Bat falcons are small but widespread birds of prey in Mexico, Central, and South America. Adults have a black back, head, and tail. Their throat, upper breast, and neck sides are creamy white, the lower breast and belly are black, finely barred white, and the thighs and lower belly are orange. Young birds are similar in color, but with a buffy throat. Females in this species are much larger than males.
Bat falcons breed in tropical Mexico, Central and South America, and Trinidad. These small birds inhabit open woodlands, moist forests, dry forests, and savannah. They are often found in forest edge, along riverbanks and streams.
Bat falcons are generally solitary birds and outside of the breeding season spend time singly. They perch conspicuously on high, open snags, from which they launch aerial attacks on their prey. Their flight is direct and powerful. Bat falcons are mainly crepuscular and hunt by dusk and down. When hunting they may catch their prey on the wing, or on the ground. Bat falcons communicate with each other visually and vocally; their main call is a high pitched "ke-ke-ke".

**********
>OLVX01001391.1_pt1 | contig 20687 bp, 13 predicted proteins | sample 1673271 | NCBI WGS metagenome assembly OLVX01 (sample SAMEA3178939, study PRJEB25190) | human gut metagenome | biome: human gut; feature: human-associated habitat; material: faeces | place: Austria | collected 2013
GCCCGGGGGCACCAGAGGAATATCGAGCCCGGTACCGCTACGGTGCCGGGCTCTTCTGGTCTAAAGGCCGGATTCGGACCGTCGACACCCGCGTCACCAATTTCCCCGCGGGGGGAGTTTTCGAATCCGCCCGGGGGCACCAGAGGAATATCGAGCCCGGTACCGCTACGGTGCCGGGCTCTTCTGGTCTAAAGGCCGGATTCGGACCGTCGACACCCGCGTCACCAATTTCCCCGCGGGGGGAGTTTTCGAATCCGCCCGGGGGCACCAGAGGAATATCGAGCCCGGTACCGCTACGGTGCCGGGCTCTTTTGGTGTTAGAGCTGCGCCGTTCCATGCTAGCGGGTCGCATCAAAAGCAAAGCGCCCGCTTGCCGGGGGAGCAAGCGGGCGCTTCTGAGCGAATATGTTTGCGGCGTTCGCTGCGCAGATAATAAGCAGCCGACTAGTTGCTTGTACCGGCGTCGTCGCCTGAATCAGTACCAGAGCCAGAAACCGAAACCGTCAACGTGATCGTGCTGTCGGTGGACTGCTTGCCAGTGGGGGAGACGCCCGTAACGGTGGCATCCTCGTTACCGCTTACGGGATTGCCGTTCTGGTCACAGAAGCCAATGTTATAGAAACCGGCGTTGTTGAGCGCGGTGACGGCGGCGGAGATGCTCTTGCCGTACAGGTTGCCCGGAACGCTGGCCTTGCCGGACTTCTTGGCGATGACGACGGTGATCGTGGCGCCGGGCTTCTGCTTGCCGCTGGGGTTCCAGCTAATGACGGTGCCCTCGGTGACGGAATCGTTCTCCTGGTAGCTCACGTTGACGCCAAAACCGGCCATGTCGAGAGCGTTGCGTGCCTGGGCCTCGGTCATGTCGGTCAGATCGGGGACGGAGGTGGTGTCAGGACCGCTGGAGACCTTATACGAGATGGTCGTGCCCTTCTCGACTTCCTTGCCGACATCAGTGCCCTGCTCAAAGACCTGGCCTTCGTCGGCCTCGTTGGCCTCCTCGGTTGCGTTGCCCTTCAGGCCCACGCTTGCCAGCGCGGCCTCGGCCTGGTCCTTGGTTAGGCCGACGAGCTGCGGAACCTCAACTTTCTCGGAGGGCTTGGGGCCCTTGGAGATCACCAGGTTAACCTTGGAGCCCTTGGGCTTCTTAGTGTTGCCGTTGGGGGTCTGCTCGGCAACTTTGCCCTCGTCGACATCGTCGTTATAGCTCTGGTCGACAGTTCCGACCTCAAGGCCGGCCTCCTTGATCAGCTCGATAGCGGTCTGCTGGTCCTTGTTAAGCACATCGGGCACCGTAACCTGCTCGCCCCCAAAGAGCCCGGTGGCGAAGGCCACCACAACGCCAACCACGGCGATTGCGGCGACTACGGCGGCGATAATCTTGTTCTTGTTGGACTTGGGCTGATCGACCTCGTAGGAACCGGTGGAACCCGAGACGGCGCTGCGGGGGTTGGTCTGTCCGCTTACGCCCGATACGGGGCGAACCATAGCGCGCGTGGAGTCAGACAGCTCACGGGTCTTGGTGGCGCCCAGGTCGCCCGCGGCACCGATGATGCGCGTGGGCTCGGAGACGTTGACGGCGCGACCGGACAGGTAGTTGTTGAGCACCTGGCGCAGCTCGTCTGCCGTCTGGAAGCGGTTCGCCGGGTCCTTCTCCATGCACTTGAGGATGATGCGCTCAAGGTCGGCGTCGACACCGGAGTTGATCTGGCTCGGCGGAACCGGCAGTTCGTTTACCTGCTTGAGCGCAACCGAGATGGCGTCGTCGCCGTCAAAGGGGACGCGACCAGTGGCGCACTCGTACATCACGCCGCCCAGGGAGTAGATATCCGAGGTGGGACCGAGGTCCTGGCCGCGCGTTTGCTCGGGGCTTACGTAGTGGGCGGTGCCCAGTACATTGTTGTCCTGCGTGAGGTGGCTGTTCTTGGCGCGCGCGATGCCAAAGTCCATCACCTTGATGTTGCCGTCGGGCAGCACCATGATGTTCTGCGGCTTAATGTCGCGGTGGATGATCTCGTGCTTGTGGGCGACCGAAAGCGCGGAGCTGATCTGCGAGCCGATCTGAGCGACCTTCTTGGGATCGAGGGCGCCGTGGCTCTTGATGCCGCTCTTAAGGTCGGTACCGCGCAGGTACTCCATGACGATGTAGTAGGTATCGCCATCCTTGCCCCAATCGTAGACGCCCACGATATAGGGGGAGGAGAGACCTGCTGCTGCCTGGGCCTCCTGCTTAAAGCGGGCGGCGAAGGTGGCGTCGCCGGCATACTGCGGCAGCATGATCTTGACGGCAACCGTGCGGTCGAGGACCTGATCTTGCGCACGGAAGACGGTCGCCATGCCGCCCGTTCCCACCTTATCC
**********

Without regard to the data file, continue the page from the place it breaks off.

Bat falcons are monogamous; both males and females mate with only one partner. The start of the breeding season varies with location and during this time pairs become very aggressive defend strongly their nest from predators. The female lays two or three brown eggs usually in an unlined tree hole nest. The incubation period lasts around 4 to 7 weeks. Chicks are hatched naked and with closed eyes; they fledge at 35-40 days after hatching and are able to eat the prey on their own.
Bat falcons are not threatened globally but in Mexico and Central America, these small birds of prey suffer from habitat loss and deforestation.
According to the IUCN Red List, the total Bat falcon population size is around 500,000-4,999,999 individuals. Currently, this species is classified as Least Concern (LC) on the IUCN Red List but its numbers today are decreasing.